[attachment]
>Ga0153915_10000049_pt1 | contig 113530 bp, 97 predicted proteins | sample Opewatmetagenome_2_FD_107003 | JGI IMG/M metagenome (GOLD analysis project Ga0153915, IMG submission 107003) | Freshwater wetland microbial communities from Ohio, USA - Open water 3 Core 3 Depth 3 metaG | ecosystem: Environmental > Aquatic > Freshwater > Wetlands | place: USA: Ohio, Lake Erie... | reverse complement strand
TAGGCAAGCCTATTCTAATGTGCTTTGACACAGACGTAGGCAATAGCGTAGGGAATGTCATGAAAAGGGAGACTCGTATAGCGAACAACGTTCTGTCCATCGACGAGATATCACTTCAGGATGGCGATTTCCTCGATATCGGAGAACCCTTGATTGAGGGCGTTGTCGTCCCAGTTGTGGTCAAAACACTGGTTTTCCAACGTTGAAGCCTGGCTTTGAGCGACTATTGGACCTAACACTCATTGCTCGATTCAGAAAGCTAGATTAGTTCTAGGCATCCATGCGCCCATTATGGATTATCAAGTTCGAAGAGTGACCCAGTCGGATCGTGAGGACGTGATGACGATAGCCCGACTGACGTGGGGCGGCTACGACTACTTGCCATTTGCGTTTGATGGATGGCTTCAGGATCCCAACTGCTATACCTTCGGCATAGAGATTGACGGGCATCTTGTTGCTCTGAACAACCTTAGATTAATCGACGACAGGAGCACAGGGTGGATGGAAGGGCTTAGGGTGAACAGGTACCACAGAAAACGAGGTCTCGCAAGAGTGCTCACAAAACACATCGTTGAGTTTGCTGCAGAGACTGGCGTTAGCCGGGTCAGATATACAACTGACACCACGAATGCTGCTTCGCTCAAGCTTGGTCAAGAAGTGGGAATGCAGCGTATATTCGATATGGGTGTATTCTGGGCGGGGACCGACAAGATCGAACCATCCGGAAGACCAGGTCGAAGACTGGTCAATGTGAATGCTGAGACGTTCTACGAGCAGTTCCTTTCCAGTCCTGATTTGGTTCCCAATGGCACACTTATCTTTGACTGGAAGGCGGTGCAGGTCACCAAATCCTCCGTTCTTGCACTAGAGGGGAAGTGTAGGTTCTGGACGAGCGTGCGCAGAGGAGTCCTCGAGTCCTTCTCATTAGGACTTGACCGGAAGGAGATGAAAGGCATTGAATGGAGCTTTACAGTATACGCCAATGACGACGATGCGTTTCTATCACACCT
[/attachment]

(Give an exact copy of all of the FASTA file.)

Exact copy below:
>Ga0153915_10000049_pt1 | contig 113530 bp, 97 predicted proteins | sample Opewatmetagenome_2_FD_107003 | JGI IMG/M metagenome (GOLD analysis project Ga0153915, IMG submission 107003) | Freshwater wetland microbial communities from Ohio, USA - Open water 3 Core 3 Depth 3 metaG | ecosystem: Environmental > Aquatic > Freshwater > Wetlands | place: USA: Ohio, Lake Erie... | reverse complement strand
TAGGCAAGCCTATTCTAATGTGCTTTGACACAGACGTAGGCAATAGCGTAGGGAATGTCATGAAAAGGGAGACTCGTATAGCGAACAACGTTCTGTCCATCGACGAGATATCACTTCAGGATGGCGATTTCCTCGATATCGGAGAACCCTTGATTGAGGGCGTTGTCGTCCCAGTTGTGGTCAAAACACTGGTTTTCCAACGTTGAAGCCTGGCTTTGAGCGACTATTGGACCTAACACTCATTGCTCGATTCAGAAAGCTAGATTAGTTCTAGGCATCCATGCGCCCATTATGGATTATCAAGTTCGAAGAGTGACCCAGTCGGATCGTGAGGACGTGATGACGATAGCCCGACTGACGTGGGGCGGCTACGACTACTTGCCATTTGCGTTTGATGGATGGCTTCAGGATCCCAACTGCTATACCTTCGGCATAGAGATTGACGGGCATCTTGTTGCTCTGAACAACCTTAGATTAATCGACGACAGGAGCACAGGGTGGATGGAAGGGCTTAGGGTGAACAGGTACCACAGAAAACGAGGTCTCGCAAGAGTGCTCACAAAACACATCGTTGAGTTTGCTGCAGAGACTGGCGTTAGCCGGGTCAGATATACAACTGACACCACGAATGCTGCTTCGCTCAAGCTTGGTCAAGAAGTGGGAATGCAGCGTATATTCGATATGGGTGTATTCTGGGCGGGGACCGACAAGATCGAACCATCCGGAAGACCAGGTCGAAGACTGGTCAATGTGAATGCTGAGACGTTCTACGAGCAGTTCCTTTCCAGTCCTGATTTGGTTCCCAATGGCACACTTATCTTTGACTGGAAGGCGGTGCAGGTCACCAAATCCTCCGTTCTTGCACTAGAGGGGAAGTGTAGGTTCTGGACGAGCGTGCGCAGAGGAGTCCTCGAGTCCTTCTCATTAGGACTTGACCGGAAGGAGATGAAAGGCATTGAATGGAGCTTTACAGTATACGCCAATGACGACGATGCGTTTCTATCACACCT